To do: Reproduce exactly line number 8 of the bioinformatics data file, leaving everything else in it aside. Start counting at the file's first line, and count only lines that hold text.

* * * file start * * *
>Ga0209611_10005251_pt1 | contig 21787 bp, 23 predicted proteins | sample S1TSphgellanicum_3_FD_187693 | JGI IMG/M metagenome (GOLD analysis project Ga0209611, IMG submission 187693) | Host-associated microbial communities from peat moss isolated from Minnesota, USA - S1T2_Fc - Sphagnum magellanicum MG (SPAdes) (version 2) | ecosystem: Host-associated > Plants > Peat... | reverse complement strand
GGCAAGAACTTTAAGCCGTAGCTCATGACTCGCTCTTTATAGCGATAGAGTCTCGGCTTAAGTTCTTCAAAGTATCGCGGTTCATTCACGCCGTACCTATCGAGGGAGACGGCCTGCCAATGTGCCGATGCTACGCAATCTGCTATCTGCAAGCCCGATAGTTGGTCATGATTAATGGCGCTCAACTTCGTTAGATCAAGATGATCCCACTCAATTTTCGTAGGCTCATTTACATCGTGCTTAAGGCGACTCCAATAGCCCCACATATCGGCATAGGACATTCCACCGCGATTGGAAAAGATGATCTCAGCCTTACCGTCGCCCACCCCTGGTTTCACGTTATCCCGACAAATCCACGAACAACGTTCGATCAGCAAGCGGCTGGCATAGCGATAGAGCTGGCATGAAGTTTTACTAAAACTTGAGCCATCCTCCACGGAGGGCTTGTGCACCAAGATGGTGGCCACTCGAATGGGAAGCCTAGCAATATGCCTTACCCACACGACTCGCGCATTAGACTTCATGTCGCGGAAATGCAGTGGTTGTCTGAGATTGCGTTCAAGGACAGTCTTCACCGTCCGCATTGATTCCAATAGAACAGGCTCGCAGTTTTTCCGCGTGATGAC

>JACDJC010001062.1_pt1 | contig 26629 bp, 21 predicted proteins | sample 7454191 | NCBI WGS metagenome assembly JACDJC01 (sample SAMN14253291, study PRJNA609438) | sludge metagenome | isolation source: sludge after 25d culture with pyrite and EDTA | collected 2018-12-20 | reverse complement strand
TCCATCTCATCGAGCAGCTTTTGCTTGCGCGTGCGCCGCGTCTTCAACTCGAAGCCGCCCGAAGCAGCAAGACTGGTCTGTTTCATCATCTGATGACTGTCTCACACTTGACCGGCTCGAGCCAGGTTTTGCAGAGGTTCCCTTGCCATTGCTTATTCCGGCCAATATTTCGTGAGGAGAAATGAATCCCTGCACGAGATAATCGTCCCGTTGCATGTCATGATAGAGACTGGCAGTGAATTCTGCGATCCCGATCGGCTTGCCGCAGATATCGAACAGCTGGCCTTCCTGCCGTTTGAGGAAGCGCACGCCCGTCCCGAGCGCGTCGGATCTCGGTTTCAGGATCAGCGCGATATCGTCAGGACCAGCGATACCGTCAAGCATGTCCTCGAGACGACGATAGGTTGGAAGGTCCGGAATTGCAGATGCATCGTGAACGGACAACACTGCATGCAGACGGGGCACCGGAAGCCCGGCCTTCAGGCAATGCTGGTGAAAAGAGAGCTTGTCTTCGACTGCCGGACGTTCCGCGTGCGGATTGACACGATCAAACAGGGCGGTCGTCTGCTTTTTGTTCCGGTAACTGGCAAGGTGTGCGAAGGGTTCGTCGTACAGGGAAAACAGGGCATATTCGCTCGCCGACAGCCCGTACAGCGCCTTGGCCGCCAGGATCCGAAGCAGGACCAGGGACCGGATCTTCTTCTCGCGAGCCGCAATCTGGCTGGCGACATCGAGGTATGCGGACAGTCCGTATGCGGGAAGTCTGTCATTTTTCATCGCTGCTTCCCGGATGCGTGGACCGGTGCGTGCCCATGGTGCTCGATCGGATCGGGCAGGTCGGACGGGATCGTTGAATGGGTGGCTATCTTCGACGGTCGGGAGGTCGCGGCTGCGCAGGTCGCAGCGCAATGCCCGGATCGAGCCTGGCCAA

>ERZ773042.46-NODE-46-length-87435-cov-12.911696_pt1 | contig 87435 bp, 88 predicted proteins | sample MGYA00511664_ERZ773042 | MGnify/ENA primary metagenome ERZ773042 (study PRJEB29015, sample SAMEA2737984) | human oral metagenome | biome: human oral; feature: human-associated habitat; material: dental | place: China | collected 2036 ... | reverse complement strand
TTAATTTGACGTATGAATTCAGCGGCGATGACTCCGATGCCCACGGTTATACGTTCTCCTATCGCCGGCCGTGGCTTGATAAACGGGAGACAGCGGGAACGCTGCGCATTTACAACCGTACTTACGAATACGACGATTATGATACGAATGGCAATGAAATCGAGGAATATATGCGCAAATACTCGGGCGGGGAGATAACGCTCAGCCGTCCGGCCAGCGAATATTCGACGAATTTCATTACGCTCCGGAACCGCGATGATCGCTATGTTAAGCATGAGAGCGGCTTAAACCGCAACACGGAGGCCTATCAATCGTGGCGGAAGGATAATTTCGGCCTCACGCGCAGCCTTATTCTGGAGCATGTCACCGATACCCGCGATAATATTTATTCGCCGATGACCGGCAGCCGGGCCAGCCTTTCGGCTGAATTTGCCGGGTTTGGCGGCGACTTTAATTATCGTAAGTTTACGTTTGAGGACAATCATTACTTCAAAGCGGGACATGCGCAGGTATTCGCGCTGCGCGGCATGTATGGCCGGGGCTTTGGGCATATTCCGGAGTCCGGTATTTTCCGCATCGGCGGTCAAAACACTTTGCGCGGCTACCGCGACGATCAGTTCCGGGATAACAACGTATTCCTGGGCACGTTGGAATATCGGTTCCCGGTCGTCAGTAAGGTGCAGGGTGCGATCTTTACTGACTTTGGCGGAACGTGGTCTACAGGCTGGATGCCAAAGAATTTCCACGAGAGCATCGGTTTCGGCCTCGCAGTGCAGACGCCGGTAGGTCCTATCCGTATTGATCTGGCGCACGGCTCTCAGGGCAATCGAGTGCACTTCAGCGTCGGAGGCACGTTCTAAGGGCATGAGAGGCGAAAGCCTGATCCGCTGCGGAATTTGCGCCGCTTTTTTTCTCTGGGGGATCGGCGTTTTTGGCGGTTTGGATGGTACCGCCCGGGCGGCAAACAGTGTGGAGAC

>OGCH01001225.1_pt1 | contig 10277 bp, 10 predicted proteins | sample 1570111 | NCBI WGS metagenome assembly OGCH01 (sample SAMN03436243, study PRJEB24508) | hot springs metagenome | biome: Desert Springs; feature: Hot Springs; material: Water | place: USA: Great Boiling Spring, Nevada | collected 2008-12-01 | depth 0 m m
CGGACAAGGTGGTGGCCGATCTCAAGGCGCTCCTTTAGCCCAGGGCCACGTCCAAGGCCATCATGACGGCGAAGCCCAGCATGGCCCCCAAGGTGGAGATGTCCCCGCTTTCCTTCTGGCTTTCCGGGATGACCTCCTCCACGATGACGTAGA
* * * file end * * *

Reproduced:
CGGACAAGGTGGTGGCCGATCTCAAGGCGCTCCTTTAGCCCAGGGCCACGTCCAAGGCCATCATGACGGCGAAGCCCAGCATGGCCCCCAAGGTGGAGATGTCCCCGCTTTCCTTCTGGCTTTCCGGGATGACCTCCTCCACGATGACGTAGA